Making Jesus announce Ahmad in the Koran

       Of course, the trick can only function in Arabic: this is what we call an « internal apologetic device », destined to a Muslim Arabic public. The final step has the same public in mind: if the Gospel according to Saint John announced Muhammad, and if the Koran is divinely inspired, the latter then has to confirm what the Gospel is supposed to mean: somewhere in the Koran, Jesus must necessarily announce Muhammad (or its equivalent Ahmad). Where does this find a place?

       A proof of the hesitations felt by the craftsmen of the Koran is furnished by the Ubayy Ibn Ka‘ab version. Although none of its manuscript copies managed to escape the systematic destructions of the 7th and 8th Centuries documents ordered by the Islamic authorities, we know how it rendered verse 6 of surah 61, thanks to surviving quotations of that earlier version that's the one that interests us. Let us compare the verse according to the usual Koran (in green) with that of the Ubayy version (in red), while the common text to both versions will be highlighted in blue:

When Jesus, the son of Mary, said: “O Children of Israel! I am the messenger of God to you,

Confirming what came before me of the Torah and bringing good tidings of a messenger to come after me, whose name is Ahmad.” But when he came to them with clear signs,

And I announce to you a prophet (nabiy) whose community (umma) will be the last community and by which God will put a seal on prophets (nabiyûn) and messengers (rusul)”,

they said: this is obvious sorcery!

       It is plain that, according to the Koran of Ubbay, instead of Ahmad, Jesus announces a prophet and a future community; he also affirms that a « seal » will be given to « prophets and messengers », something we find again in verse 40 of surah 33 (common version) [4]. As a matter of fact, neither version of verse 61:6 is more authentic than the other: originally, the verse probably consisted in this one sentence (which fits the co-text perfectly):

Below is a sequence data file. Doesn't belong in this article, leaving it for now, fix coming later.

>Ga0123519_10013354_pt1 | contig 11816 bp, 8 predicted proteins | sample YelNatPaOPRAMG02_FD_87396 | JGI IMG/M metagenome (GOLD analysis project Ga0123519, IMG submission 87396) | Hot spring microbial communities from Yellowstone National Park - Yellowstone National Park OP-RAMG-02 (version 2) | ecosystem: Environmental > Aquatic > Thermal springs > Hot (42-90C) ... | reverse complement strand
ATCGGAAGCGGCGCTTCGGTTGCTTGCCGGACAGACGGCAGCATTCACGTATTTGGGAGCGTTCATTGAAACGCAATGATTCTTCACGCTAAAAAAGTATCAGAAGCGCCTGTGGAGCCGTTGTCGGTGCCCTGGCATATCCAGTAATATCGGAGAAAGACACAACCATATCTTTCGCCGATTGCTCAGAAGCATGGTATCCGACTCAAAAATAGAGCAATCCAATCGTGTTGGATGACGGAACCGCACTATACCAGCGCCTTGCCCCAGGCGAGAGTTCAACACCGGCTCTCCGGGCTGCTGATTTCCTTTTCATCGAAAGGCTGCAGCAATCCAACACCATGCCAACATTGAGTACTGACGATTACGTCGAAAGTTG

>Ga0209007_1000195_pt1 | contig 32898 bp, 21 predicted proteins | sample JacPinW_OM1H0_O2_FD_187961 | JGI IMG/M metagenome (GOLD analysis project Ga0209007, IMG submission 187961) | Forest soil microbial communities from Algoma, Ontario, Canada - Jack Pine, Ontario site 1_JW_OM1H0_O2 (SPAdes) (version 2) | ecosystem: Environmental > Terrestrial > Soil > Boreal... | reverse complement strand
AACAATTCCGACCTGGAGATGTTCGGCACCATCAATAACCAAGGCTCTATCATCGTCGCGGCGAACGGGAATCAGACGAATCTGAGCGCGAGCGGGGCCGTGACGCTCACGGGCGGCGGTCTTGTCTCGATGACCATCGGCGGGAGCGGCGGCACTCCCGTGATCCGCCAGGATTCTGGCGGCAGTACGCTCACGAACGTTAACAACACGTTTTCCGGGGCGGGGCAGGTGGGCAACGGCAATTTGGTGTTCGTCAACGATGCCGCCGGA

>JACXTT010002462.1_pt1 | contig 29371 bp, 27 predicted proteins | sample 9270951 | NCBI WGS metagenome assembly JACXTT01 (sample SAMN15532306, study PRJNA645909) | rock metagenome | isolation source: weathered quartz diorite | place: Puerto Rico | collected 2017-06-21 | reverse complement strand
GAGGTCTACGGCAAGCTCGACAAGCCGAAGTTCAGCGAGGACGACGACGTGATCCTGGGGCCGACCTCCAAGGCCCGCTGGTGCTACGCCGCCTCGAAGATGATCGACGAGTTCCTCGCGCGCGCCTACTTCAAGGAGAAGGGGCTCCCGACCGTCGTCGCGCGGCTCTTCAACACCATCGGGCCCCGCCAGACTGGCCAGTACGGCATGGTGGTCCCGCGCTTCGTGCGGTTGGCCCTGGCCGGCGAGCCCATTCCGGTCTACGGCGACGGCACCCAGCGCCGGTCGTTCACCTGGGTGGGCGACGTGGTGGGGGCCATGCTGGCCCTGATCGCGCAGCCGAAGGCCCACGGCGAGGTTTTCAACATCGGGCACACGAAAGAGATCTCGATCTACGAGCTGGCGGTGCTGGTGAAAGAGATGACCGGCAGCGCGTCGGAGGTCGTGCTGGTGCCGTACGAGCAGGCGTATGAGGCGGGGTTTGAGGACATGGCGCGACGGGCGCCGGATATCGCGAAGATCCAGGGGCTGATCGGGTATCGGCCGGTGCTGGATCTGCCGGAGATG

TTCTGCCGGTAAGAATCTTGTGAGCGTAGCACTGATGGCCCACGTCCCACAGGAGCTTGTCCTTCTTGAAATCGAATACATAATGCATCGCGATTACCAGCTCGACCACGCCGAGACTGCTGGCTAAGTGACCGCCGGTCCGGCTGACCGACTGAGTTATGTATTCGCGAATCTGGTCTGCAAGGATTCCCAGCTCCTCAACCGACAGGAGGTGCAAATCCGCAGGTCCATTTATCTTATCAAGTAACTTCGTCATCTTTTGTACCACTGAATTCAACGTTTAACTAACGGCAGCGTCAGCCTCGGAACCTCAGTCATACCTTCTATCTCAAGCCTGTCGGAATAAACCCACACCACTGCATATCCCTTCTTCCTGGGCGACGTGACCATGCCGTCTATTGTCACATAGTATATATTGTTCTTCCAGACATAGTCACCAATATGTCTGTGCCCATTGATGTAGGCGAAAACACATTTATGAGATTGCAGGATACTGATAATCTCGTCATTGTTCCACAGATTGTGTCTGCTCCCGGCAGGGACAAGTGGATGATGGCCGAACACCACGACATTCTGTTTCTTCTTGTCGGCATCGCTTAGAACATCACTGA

When Jesus, the son of Mary, said: O Children of Israel! I am the messenger of God to you, they said: this is obvious sorcery!” (Q. 61:6).

Frank van der Velden’s objection [5]

       Frank van der Velden objected that, thus shortened, verse 6 would be too short in comparison with verse 5, which presents a kind of parallel:

When Moses said to his people: O my people, why do you harm me while you certainly know that I am the messenger of God to you? And when they deviated, God caused their hearts to deviate. And Allah does not guide the defiantly disobedient people” (Q. 61:5).

       We can observe that this verse also is short and the one before it even shorter:

Indeed, God loves those who go so far as to kill (qâtala) in His cause in a row as though they are a [single] structure joined firmly” (Koran 61:4).

       This said, it is reasonable to assume that the two versions of the middle part of verse 6 mentioned above came to replace a development around a theme that the Koran had banned: the (material) return of the Messiah Jesus. On a hypothetical basis, the original middle part may be reconstituted with the help of some elements of the co-text:

When Jesus, the son of Mary, said: O Children of Israel! I am the messenger of God to you,

and I am justified according to the Torah [which is] in your hands [6] [and] which announced me as the Messiah by whom God will subject the earth”.

But a portion of them did not believe (kafara [7]), and